Water flows from roots to shoots through vessels composed of hollow dead cells. Specialized regions in the cell wall, known as pits, conduct water between vessels. Drought causes embolism of vessels leading to blockage of water movement. Pits contribute to the embolism spread between the vessels. This project aims at developing technology for containing embolism by optimizing pit morphology.
Functional and structural analysis of microbial expansin-related proteins that loosen lignocellulosic and chitin fiber networks
University of Toronto
This project brings together functional genomics, structural biology, and advanced techniques in material science to evaluate the untapped potential of microbial expansin-related proteins in the production of bio-based chemicals and materials.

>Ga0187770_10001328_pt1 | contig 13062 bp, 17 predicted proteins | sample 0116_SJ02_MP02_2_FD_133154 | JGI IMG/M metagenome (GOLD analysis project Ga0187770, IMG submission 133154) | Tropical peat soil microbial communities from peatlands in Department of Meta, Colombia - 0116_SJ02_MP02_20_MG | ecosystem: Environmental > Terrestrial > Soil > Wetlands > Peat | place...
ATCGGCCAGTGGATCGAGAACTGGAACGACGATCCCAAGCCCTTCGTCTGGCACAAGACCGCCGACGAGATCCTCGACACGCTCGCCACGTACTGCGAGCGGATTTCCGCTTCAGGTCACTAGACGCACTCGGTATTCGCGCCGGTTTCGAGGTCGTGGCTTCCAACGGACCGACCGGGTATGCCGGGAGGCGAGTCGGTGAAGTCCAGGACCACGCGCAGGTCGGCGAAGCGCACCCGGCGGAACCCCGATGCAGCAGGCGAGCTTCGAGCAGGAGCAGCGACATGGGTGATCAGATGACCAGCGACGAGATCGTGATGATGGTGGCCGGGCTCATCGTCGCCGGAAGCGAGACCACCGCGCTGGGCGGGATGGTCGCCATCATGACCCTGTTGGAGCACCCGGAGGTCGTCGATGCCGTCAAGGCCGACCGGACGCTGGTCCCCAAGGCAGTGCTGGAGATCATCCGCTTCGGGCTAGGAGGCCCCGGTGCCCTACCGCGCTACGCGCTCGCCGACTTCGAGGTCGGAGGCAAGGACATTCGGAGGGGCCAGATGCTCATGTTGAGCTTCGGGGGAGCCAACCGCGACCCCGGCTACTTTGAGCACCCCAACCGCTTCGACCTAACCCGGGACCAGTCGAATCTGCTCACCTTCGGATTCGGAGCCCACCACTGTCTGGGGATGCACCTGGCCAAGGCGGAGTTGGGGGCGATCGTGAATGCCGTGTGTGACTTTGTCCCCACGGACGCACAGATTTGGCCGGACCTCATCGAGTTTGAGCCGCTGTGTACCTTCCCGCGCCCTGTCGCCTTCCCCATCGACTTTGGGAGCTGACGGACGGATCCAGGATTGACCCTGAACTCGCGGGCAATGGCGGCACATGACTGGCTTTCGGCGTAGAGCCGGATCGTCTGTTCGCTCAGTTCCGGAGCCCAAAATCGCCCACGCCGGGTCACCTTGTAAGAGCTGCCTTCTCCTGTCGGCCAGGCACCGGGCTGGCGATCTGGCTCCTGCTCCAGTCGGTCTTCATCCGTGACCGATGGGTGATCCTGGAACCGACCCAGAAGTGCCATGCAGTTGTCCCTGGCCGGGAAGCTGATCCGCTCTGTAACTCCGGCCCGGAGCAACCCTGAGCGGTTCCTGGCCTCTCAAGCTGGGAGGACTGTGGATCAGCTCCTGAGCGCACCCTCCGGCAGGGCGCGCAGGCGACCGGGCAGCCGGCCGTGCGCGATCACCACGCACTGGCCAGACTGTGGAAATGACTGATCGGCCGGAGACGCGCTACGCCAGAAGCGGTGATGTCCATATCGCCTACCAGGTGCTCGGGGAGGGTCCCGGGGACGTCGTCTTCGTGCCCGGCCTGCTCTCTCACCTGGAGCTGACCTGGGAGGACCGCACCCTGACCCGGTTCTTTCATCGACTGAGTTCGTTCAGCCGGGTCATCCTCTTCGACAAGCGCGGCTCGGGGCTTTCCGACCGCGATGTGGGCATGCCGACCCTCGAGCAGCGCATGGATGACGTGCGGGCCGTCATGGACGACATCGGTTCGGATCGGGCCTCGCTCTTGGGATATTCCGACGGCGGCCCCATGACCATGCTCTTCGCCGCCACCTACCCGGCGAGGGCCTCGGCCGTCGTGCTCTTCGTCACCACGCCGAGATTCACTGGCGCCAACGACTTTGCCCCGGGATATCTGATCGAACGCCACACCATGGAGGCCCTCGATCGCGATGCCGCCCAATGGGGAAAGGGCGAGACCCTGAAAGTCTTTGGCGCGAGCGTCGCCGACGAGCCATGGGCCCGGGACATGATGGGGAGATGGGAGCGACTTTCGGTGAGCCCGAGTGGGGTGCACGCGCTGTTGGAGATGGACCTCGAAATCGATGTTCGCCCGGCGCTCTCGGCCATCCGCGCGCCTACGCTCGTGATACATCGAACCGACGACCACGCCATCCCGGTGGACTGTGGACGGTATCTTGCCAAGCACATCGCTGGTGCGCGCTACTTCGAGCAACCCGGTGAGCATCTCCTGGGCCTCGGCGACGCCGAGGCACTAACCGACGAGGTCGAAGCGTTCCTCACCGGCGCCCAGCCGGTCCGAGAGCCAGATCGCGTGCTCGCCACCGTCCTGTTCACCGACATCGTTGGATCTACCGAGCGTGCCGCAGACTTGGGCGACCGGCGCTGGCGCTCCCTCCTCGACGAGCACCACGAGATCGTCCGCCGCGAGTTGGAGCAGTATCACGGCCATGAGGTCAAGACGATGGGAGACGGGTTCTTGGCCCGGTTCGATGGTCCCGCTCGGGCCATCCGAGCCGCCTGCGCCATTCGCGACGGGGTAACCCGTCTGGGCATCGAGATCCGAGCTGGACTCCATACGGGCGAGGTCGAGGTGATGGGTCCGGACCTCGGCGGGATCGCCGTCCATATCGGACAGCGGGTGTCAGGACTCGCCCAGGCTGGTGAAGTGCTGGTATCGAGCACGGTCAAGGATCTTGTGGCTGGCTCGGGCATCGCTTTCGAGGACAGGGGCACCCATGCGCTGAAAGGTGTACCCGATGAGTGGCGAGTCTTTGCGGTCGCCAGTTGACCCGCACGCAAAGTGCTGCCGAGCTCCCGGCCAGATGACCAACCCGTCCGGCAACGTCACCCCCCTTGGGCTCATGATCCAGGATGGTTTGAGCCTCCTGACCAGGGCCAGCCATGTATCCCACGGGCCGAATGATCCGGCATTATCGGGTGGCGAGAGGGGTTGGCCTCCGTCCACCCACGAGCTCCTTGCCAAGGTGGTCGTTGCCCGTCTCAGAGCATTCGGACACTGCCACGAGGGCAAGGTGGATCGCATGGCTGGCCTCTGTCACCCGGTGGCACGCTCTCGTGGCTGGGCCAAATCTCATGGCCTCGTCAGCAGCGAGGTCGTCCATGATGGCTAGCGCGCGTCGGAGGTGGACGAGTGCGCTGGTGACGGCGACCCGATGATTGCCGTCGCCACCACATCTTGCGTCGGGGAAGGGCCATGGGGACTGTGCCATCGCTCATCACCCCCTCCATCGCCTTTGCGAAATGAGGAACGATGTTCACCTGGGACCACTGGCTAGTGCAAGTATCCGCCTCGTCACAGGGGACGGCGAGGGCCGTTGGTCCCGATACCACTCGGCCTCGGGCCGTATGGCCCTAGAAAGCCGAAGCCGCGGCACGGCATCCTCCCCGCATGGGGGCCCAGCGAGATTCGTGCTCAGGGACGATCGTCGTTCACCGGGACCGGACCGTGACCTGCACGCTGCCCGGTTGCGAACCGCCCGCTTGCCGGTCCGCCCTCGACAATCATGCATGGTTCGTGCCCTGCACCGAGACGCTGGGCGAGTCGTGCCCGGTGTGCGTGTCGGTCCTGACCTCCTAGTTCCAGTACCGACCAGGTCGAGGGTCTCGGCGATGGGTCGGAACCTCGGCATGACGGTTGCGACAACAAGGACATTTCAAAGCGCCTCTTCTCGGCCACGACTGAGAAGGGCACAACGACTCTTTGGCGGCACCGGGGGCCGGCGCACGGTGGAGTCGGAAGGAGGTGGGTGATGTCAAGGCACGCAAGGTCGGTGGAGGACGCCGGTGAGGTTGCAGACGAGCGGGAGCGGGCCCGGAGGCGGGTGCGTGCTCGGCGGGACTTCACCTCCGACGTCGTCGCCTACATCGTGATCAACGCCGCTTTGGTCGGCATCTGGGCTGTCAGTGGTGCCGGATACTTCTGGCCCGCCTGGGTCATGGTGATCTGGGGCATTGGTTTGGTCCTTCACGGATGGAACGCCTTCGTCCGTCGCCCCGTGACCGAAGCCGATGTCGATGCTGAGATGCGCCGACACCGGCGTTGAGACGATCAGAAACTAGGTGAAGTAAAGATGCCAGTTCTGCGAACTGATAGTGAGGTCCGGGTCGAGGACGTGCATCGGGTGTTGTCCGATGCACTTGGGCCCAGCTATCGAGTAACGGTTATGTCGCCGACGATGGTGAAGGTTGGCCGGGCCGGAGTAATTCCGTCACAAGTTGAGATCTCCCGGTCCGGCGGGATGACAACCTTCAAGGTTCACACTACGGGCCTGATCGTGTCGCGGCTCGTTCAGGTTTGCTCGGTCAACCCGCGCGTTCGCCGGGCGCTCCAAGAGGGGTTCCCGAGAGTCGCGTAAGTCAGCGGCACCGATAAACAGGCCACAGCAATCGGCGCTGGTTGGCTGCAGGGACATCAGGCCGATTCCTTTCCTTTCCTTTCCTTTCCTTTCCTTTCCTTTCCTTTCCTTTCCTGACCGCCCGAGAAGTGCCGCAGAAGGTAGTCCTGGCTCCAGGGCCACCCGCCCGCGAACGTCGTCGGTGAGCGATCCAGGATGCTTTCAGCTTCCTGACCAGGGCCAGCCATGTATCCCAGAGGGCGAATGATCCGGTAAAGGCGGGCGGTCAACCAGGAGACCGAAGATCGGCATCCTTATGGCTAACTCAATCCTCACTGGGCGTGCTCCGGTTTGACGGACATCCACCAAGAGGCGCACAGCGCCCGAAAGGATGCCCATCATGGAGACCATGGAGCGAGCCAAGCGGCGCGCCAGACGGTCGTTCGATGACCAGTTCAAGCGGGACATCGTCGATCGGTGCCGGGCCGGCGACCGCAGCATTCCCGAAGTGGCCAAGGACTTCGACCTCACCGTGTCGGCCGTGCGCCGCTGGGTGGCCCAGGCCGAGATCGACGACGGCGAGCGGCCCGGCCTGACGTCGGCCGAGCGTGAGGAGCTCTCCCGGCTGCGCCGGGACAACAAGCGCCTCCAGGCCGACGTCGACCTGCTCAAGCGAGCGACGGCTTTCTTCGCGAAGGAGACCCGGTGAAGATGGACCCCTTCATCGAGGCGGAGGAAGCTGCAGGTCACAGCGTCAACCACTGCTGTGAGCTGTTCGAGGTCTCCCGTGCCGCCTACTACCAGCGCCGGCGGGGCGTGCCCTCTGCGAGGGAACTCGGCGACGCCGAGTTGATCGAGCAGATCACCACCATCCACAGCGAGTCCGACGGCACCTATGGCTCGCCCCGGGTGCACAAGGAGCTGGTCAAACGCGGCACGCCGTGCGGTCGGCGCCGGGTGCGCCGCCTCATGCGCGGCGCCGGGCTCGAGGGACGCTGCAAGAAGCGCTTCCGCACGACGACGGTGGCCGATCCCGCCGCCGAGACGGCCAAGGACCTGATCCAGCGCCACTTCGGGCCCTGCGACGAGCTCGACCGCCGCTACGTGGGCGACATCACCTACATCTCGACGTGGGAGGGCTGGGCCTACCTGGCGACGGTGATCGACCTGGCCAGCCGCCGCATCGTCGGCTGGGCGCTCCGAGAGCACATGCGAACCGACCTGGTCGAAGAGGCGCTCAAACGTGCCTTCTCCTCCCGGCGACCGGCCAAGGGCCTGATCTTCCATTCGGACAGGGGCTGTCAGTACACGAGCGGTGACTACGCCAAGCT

Expanding synthetic biology tools by deeper understanding of Aspergillus niger primary metabolism
Ronald de Vries
Westerdijk Fungal Biodiversity Institute
A deep understanding of metabolism is crucial for efficient and effective metabolic engineering strategies to develop novel or improved fungal cell factories for a range of biotechnological applications. In this project, researchers will use EMSL and JGI capabilities to discover and characterize novel enzymes and to obtain a new level of understanding of primary carbon metabolism in fungi.
(Eco)Physiology of methanogens of the phylum Thermoproteota
Montana State University
In this project, scientists will study the physiology of newly discovered methanogens both in culture and in their native habitat. The team will address how these cells vary their gene expression and metabolomes under changing physiochemical and thermodynamic conditions.
Integrating microbial meta-omics, isotopes and methane metabolites to connect belowground microbial processes to aboveground methane emissions in seasonally inundated Amazonian floodplain forests
University of Arizona